By Muyiwa Adetiba
The Christmas season, as you would expect, has been full of jokes and satires in the social media. But the one that takes the cake for me because it reminds us so poignantly of the state of the nation, is that which said everything had been in recession this season—including harmattan. By now, the air—and everything around it—should have been covered with fog. The harmattan fog is to us what snow is to Europeans. Most Britons would look forward to a white Christmas and would feel incomplete if the roofs, trees and large portions of the roads were not covered with the white stuff. In fact, the British media could go into a frenzy over it. So it is with many Nigerians.
The harmattan, like snow, is a sign of completion, not only in calendar terms, but in the natural cycle of things. Night follows the day just as harmattan follows the rains. Anything they say, that disturbs nature disturbs life because as the way of nature so is the way of life. The absence, or sparse appearance of harmattan is probably reflecting the absence of many of the essentials in our society today. Is nature sending a message to us this yuletide season?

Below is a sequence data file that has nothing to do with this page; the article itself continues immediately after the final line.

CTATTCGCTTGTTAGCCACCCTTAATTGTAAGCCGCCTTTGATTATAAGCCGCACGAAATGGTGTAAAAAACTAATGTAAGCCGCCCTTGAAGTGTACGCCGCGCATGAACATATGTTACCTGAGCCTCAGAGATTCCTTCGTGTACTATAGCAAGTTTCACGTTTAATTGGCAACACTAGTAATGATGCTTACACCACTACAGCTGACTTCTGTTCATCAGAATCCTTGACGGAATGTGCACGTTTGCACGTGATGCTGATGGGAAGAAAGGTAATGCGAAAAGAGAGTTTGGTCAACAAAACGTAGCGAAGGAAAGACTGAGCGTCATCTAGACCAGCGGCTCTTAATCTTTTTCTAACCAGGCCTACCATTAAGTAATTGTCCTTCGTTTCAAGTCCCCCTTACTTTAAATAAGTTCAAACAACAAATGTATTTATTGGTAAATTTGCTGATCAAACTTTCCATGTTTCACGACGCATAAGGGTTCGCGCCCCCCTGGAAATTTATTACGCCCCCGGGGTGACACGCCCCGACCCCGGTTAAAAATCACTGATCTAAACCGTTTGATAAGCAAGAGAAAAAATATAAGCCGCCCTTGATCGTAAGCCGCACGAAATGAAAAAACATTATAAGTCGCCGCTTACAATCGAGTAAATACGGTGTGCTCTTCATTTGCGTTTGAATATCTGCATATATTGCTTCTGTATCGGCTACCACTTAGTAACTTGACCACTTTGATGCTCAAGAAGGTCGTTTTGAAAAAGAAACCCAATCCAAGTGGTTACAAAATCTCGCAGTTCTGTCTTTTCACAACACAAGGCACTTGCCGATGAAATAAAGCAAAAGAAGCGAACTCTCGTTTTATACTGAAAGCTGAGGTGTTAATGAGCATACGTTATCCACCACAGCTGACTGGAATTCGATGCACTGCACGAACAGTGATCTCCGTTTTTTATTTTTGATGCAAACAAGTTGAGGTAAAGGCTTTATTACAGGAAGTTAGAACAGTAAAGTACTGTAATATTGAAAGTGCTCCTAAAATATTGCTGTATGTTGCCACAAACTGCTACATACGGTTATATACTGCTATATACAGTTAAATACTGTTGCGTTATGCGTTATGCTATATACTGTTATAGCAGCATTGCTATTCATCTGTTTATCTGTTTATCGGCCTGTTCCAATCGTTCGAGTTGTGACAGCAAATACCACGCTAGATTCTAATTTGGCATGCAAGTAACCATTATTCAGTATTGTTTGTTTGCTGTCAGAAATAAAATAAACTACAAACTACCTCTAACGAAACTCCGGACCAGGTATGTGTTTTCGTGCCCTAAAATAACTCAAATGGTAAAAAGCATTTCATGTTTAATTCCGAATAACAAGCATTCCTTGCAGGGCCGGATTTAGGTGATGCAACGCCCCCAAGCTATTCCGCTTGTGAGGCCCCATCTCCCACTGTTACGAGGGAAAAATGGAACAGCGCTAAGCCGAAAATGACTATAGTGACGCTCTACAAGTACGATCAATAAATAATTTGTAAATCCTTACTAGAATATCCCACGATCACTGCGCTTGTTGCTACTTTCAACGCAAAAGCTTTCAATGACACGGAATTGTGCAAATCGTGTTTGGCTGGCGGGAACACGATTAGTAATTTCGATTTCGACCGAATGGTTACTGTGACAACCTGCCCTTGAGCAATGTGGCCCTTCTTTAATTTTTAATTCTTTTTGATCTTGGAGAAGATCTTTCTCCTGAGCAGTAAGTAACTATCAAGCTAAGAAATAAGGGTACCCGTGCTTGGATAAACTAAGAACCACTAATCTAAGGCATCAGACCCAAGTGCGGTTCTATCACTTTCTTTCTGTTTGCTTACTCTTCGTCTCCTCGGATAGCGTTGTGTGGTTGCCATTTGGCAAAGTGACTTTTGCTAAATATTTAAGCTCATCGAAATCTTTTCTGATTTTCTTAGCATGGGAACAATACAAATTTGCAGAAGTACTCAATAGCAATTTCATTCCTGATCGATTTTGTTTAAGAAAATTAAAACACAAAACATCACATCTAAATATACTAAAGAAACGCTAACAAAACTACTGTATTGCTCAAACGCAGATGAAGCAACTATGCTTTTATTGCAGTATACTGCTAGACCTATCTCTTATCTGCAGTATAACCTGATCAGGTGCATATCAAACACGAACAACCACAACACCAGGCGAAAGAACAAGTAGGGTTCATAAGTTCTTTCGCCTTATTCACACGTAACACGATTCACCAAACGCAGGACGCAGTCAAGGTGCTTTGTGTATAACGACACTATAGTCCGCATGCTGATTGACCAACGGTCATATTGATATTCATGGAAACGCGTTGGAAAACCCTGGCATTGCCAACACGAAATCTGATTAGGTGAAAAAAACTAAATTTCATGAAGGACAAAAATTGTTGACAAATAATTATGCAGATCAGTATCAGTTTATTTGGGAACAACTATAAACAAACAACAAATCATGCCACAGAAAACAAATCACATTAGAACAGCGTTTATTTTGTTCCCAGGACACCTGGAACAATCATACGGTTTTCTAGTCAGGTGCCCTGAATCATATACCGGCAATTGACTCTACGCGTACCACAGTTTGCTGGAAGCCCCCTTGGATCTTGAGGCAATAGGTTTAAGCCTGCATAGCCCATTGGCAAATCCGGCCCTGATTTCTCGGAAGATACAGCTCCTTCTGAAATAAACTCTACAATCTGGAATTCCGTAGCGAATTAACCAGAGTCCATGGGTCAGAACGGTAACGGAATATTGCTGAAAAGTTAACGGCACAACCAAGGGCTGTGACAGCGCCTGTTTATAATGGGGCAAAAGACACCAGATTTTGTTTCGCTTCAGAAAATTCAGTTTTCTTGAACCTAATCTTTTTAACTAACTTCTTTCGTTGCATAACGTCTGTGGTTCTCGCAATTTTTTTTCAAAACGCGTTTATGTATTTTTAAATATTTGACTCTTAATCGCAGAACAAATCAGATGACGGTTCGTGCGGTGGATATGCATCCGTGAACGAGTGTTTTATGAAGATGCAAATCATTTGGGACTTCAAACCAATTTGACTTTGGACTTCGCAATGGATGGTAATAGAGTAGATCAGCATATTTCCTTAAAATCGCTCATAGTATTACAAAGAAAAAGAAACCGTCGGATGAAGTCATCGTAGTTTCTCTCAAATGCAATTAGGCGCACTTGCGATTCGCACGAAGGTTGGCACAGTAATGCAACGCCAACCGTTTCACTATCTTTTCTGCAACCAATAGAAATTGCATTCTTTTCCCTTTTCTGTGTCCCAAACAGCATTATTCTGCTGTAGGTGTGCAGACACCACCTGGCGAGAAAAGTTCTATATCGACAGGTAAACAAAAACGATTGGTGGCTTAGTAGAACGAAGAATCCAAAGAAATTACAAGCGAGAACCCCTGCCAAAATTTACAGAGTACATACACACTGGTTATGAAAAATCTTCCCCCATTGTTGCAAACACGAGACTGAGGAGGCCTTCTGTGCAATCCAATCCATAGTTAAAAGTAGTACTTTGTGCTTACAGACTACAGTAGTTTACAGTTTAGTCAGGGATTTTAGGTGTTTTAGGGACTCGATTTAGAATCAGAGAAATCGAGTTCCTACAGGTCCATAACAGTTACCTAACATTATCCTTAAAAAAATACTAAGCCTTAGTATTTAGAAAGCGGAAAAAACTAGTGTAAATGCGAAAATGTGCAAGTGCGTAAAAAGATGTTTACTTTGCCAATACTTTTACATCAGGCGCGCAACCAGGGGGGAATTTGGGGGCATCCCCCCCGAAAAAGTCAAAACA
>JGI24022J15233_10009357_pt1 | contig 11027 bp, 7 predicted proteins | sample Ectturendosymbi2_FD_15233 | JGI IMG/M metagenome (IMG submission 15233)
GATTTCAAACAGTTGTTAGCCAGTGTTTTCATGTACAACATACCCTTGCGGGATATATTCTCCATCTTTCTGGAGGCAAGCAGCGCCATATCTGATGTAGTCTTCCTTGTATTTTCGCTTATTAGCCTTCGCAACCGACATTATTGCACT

Christmas creeps on you. The awareness of Christmas thickens at a particular point even without having to look at the calendar. Gradually, like the onset of harmattan in years gone by, the atmosphere changes. The air becomes charged; the pace becomes more frenetic. End of year meetings are held with more urgency in the corporate world. And those who service that world—printers, event planners, gifts providers, accountants, Advertising Agencies shift into another gear as the year closes. It is almost like a long distance runner who bursts into a sprint as he approaches the finishing line knowing that a satisfying rest awaits if he finishes well.